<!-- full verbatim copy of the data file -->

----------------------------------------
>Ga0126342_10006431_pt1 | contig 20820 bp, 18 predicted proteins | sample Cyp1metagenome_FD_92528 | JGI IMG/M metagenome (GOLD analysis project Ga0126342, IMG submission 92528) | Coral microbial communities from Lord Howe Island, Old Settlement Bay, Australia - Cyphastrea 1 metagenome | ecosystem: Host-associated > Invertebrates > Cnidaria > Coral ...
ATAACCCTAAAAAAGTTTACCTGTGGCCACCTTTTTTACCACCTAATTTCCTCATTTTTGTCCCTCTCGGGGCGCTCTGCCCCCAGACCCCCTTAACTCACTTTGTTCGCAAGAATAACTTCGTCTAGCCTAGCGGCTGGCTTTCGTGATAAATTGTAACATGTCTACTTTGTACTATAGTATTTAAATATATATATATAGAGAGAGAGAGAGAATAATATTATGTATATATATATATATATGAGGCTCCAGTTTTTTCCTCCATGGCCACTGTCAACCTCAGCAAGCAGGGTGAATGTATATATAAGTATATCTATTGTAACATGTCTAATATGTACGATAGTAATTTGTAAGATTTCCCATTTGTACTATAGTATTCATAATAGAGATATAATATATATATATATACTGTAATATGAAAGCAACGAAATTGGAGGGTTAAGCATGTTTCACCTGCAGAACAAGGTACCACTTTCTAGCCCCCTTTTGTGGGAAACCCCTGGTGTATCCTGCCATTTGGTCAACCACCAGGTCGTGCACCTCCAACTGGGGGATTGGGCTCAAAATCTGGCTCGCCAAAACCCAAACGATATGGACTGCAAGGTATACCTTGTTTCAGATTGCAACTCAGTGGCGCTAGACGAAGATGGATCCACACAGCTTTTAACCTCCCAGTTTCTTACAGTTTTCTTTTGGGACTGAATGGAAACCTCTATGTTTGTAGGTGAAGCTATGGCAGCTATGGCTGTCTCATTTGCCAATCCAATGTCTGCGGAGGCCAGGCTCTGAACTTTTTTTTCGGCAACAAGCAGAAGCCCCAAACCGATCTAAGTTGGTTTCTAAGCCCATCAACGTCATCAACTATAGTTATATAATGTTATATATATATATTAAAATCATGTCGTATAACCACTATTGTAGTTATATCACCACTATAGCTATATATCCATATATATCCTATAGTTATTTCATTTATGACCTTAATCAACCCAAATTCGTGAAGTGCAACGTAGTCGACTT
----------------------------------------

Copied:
>Ga0126342_10006431_pt1 | contig 20820 bp, 18 predicted proteins | sample Cyp1metagenome_FD_92528 | JGI IMG/M metagenome (GOLD analysis project Ga0126342, IMG submission 92528) | Coral microbial communities from Lord Howe Island, Old Settlement Bay, Australia - Cyphastrea 1 metagenome | ecosystem: Host-associated > Invertebrates > Cnidaria > Coral ...
ATAACCCTAAAAAAGTTTACCTGTGGCCACCTTTTTTACCACCTAATTTCCTCATTTTTGTCCCTCTCGGGGCGCTCTGCCCCCAGACCCCCTTAACTCACTTTGTTCGCAAGAATAACTTCGTCTAGCCTAGCGGCTGGCTTTCGTGATAAATTGTAACATGTCTACTTTGTACTATAGTATTTAAATATATATATATAGAGAGAGAGAGAGAATAATATTATGTATATATATATATATATGAGGCTCCAGTTTTTTCCTCCATGGCCACTGTCAACCTCAGCAAGCAGGGTGAATGTATATATAAGTATATCTATTGTAACATGTCTAATATGTACGATAGTAATTTGTAAGATTTCCCATTTGTACTATAGTATTCATAATAGAGATATAATATATATATATATACTGTAATATGAAAGCAACGAAATTGGAGGGTTAAGCATGTTTCACCTGCAGAACAAGGTACCACTTTCTAGCCCCCTTTTGTGGGAAACCCCTGGTGTATCCTGCCATTTGGTCAACCACCAGGTCGTGCACCTCCAACTGGGGGATTGGGCTCAAAATCTGGCTCGCCAAAACCCAAACGATATGGACTGCAAGGTATACCTTGTTTCAGATTGCAACTCAGTGGCGCTAGACGAAGATGGATCCACACAGCTTTTAACCTCCCAGTTTCTTACAGTTTTCTTTTGGGACTGAATGGAAACCTCTATGTTTGTAGGTGAAGCTATGGCAGCTATGGCTGTCTCATTTGCCAATCCAATGTCTGCGGAGGCCAGGCTCTGAACTTTTTTTTCGGCAACAAGCAGAAGCCCCAAACCGATCTAAGTTGGTTTCTAAGCCCATCAACGTCATCAACTATAGTTATATAATGTTATATATATATATTAAAATCATGTCGTATAACCACTATTGTAGTTATATCACCACTATAGCTATATATCCATATATATCCTATAGTTATTTCATTTATGACCTTAATCAACCCAAATTCGTGAAGTGCAACGTAGTCGACTT